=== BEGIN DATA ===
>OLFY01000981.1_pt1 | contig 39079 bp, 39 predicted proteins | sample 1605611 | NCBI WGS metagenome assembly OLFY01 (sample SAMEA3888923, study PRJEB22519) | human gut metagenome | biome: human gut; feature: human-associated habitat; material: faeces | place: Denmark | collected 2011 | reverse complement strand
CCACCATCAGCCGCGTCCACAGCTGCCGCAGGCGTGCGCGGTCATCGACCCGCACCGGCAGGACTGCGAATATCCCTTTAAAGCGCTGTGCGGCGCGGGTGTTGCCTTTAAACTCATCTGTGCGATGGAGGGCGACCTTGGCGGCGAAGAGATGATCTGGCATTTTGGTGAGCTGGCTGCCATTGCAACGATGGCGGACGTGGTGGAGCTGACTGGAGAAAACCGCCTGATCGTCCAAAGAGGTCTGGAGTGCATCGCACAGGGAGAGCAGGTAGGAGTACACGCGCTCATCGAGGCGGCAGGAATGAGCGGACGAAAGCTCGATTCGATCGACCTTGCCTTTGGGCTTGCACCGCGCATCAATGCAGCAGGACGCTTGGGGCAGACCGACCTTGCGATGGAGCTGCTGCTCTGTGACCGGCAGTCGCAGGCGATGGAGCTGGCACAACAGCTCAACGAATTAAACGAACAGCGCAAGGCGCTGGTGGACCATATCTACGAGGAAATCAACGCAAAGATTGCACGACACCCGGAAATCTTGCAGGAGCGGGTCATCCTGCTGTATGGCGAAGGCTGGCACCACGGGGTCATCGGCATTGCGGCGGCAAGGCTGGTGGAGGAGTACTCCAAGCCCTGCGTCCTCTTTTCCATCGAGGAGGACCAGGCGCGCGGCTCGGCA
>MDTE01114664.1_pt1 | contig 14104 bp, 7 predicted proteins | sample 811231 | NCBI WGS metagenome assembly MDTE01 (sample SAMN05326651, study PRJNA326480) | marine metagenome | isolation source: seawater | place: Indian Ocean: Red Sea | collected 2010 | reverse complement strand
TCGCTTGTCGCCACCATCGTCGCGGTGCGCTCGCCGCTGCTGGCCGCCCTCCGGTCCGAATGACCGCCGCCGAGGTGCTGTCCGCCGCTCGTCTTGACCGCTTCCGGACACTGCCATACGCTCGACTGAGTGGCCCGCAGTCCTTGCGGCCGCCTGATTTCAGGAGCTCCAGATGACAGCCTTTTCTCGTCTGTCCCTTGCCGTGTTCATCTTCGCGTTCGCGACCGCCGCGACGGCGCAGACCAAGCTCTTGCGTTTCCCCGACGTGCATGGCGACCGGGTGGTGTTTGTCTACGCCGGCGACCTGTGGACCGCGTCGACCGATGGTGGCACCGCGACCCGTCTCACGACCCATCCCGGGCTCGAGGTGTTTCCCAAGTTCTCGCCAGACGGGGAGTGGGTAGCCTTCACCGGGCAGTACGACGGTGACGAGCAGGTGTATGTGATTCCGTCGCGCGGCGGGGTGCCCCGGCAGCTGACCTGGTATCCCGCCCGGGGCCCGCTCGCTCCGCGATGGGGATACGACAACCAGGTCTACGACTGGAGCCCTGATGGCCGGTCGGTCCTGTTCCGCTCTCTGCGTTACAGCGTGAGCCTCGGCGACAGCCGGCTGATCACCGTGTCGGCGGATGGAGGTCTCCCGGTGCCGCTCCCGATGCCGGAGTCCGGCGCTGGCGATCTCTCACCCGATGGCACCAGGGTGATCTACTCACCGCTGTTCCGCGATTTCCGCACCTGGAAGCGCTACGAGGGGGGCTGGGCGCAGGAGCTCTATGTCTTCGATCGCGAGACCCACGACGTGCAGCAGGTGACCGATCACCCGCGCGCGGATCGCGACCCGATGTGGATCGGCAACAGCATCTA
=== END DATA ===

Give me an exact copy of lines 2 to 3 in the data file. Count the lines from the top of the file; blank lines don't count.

CCACCATCAGCCGCGTCCACAGCTGCCGCAGGCGTGCGCGGTCATCGACCCGCACCGGCAGGACTGCGAATATCCCTTTAAAGCGCTGTGCGGCGCGGGTGTTGCCTTTAAACTCATCTGTGCGATGGAGGGCGACCTTGGCGGCGAAGAGATGATCTGGCATTTTGGTGAGCTGGCTGCCATTGCAACGATGGCGGACGTGGTGGAGCTGACTGGAGAAAACCGCCTGATCGTCCAAAGAGGTCTGGAGTGCATCGCACAGGGAGAGCAGGTAGGAGTACACGCGCTCATCGAGGCGGCAGGAATGAGCGGACGAAAGCTCGATTCGATCGACCTTGCCTTTGGGCTTGCACCGCGCATCAATGCAGCAGGACGCTTGGGGCAGACCGACCTTGCGATGGAGCTGCTGCTCTGTGACCGGCAGTCGCAGGCGATGGAGCTGGCACAACAGCTCAACGAATTAAACGAACAGCGCAAGGCGCTGGTGGACCATATCTACGAGGAAATCAACGCAAAGATTGCACGACACCCGGAAATCTTGCAGGAGCGGGTCATCCTGCTGTATGGCGAAGGCTGGCACCACGGGGTCATCGGCATTGCGGCGGCAAGGCTGGTGGAGGAGTACTCCAAGCCCTGCGTCCTCTTTTCCATCGAGGAGGACCAGGCGCGCGGCTCGGCA
>MDTE01114664.1_pt1 | contig 14104 bp, 7 predicted proteins | sample 811231 | NCBI WGS metagenome assembly MDTE01 (sample SAMN05326651, study PRJNA326480) | marine metagenome | isolation source: seawater | place: Indian Ocean: Red Sea | collected 2010 | reverse complement strand